Getting your pup ready for the water includes training time and patience. We recommend some of the following tips and tricks:
Blow up your packraft in the living room or backyard and let your pup get used to it. Sit in the boat and let your pet get used to getting in and out and feeling the material.
Use firm, clear commands in training. I use “load up” to get my dog to jump into the boat, and “okay” when we pull up to shore and it’s time to get out. This is important to make sure your pet knows what to expect when they’re in the boat.
Practice, practice, practice
Practice your most comfortable seating position. Depending on the size of your dog, you may want them all the way in the front of the boat for space. I personally prefer to sit with my dog between my knees, closer to my body. This allows you to clamp your knees together to contain their movement, which is especially important when boating moving water with your pup. The more they move, the more off balance your boat will be.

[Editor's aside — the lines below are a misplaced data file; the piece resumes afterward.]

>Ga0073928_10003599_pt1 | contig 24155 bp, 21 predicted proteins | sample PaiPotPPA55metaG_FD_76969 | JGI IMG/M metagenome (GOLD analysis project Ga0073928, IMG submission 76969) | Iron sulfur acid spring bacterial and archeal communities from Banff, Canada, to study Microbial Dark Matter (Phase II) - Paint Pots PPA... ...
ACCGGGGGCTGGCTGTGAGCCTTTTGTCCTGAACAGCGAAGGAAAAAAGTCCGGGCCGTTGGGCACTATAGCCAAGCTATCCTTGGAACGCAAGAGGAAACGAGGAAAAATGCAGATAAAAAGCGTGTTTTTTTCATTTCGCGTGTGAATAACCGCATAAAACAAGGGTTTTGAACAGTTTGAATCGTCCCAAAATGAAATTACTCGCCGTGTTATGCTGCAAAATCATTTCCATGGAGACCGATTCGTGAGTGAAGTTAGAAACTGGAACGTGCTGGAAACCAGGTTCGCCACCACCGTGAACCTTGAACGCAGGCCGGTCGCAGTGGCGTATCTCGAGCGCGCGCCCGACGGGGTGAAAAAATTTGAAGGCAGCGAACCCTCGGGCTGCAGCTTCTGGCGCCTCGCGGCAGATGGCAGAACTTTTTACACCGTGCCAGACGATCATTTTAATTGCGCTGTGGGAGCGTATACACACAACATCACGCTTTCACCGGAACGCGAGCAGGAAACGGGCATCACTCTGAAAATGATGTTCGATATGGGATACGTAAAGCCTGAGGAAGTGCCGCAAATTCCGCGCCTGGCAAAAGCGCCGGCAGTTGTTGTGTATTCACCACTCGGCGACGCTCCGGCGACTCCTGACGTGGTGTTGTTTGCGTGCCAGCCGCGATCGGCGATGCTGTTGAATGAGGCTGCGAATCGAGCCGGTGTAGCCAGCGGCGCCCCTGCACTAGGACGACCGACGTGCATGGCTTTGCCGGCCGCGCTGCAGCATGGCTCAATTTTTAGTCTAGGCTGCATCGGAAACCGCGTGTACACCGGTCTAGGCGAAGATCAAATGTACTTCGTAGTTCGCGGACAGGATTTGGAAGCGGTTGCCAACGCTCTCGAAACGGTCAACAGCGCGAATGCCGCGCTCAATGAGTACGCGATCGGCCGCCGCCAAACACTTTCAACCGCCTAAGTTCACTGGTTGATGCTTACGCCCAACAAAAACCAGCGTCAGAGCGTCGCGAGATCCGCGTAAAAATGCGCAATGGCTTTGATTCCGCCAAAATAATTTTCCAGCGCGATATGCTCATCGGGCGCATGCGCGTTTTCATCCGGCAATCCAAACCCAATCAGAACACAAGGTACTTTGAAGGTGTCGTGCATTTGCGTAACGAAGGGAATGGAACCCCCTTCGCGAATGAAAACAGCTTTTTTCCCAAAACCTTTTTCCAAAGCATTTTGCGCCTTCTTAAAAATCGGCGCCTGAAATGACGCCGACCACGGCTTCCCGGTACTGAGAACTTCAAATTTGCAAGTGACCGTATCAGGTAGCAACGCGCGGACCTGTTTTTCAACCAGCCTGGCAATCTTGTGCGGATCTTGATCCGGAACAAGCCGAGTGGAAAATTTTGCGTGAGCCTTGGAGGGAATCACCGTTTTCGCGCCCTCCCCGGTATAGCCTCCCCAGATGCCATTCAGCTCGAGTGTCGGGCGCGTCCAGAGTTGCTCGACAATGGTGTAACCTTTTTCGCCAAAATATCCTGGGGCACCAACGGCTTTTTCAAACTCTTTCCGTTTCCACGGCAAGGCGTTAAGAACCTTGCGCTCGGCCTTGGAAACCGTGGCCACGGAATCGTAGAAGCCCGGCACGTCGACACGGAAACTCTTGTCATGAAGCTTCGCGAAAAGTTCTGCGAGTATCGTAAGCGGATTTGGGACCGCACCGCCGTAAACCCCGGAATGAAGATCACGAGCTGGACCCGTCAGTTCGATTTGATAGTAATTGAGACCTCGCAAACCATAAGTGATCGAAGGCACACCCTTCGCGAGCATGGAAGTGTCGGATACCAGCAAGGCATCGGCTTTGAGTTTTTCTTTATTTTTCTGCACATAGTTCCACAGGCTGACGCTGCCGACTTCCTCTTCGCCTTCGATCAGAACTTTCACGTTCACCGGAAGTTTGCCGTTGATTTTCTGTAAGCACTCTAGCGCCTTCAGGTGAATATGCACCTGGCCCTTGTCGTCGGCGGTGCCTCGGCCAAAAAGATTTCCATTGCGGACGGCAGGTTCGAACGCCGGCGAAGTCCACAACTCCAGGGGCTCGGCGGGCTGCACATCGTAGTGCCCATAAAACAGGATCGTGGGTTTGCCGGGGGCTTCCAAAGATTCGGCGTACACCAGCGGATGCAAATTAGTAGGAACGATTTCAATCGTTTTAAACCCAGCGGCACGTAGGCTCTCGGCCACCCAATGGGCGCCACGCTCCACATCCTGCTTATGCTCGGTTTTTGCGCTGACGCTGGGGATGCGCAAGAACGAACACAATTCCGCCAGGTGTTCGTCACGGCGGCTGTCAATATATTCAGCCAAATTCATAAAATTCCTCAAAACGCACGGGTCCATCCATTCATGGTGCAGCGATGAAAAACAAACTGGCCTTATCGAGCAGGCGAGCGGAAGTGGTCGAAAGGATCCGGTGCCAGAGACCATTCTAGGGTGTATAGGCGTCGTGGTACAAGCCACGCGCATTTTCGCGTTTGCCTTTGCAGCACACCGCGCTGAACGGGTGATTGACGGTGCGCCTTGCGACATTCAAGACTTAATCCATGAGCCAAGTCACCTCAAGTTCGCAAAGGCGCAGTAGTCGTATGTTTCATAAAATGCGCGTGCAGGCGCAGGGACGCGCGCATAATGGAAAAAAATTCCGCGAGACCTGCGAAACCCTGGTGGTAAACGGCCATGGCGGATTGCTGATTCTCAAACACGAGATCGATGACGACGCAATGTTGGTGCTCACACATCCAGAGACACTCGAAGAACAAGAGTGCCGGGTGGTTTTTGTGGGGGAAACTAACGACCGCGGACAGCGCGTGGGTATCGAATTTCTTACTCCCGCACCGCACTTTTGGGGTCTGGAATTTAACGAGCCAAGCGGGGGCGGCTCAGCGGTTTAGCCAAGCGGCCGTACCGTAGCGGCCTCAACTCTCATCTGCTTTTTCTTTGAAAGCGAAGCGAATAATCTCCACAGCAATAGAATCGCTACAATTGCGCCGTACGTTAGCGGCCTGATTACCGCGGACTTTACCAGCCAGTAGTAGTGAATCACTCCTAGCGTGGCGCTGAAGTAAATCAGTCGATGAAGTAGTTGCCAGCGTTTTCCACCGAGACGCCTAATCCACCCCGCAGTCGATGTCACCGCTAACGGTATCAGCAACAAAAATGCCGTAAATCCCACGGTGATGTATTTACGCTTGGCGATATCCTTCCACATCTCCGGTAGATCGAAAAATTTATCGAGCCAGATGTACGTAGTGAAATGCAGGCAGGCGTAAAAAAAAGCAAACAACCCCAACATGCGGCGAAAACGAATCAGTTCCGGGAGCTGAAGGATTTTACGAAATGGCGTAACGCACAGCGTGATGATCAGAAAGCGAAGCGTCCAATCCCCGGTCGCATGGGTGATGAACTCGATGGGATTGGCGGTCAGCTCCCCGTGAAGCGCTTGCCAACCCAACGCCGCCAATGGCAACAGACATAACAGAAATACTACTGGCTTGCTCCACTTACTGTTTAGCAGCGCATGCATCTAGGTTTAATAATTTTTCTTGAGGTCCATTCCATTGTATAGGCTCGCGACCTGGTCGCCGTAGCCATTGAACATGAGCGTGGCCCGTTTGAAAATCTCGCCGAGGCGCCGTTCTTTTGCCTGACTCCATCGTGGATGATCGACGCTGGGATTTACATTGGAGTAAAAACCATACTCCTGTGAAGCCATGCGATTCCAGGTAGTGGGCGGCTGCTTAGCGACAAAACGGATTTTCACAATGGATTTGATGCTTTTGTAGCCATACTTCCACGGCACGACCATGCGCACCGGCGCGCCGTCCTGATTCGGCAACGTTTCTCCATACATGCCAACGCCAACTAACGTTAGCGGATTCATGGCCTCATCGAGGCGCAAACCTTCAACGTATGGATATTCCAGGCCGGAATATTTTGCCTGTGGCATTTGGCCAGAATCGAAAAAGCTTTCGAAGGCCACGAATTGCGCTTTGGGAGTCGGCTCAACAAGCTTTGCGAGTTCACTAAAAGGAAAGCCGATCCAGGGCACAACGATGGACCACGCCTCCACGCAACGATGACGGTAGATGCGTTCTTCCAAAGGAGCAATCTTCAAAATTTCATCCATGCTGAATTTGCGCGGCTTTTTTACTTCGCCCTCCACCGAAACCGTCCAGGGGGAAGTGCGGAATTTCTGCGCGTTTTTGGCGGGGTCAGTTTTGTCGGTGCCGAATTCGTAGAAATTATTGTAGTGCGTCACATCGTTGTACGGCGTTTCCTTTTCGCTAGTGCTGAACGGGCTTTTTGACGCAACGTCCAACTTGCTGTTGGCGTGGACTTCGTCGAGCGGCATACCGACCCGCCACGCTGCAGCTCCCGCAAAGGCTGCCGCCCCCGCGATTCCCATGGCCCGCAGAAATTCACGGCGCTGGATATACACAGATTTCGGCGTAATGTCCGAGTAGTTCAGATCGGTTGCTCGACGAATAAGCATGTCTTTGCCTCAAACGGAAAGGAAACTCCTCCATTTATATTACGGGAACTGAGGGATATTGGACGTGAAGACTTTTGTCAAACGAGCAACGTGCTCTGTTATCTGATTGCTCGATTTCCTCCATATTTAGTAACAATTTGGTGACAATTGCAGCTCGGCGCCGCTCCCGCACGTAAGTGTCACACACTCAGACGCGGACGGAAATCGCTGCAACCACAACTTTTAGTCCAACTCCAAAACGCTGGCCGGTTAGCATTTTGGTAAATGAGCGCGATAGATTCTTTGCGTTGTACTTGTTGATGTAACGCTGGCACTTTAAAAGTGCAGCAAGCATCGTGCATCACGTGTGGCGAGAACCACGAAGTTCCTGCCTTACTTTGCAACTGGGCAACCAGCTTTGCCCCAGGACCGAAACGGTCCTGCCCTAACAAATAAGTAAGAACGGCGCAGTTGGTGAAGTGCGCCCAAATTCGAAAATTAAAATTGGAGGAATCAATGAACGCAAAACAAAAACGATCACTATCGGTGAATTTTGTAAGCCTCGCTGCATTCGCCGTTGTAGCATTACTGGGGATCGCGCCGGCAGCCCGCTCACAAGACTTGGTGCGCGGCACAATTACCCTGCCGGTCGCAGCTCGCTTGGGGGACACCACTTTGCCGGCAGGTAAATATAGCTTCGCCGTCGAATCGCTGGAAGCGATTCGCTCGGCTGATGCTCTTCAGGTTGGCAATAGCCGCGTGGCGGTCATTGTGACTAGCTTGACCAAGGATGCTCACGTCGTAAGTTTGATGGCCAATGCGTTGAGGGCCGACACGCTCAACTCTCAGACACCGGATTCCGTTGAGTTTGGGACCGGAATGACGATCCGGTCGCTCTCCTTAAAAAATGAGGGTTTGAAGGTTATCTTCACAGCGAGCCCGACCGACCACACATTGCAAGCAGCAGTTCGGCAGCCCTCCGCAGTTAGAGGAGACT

Diversify your paddling and start flat. Even if moving water is your ultimate paddle goal, give yourself and your pup time to work out the kinks on flat water with low risks.
Give them rewards like treats or toys when in the boat. Make sure packrafting is fun, and not a punishment!
Just like you would to progress your own paddling, practice is key to getting better and feeling calm. I recommend occasionally dumping your pup out of the boat in low-risk situations so you can both practice what it feels like to get them back in the boat.
Patience is a must. Your pup might not feel comfortable in the boat at first and training takes time. Don’t get discouraged if it feels like chaos at first- there are a lot of moving parts in packrafting with dogs. It’s worth the fumbles, embrace the fun!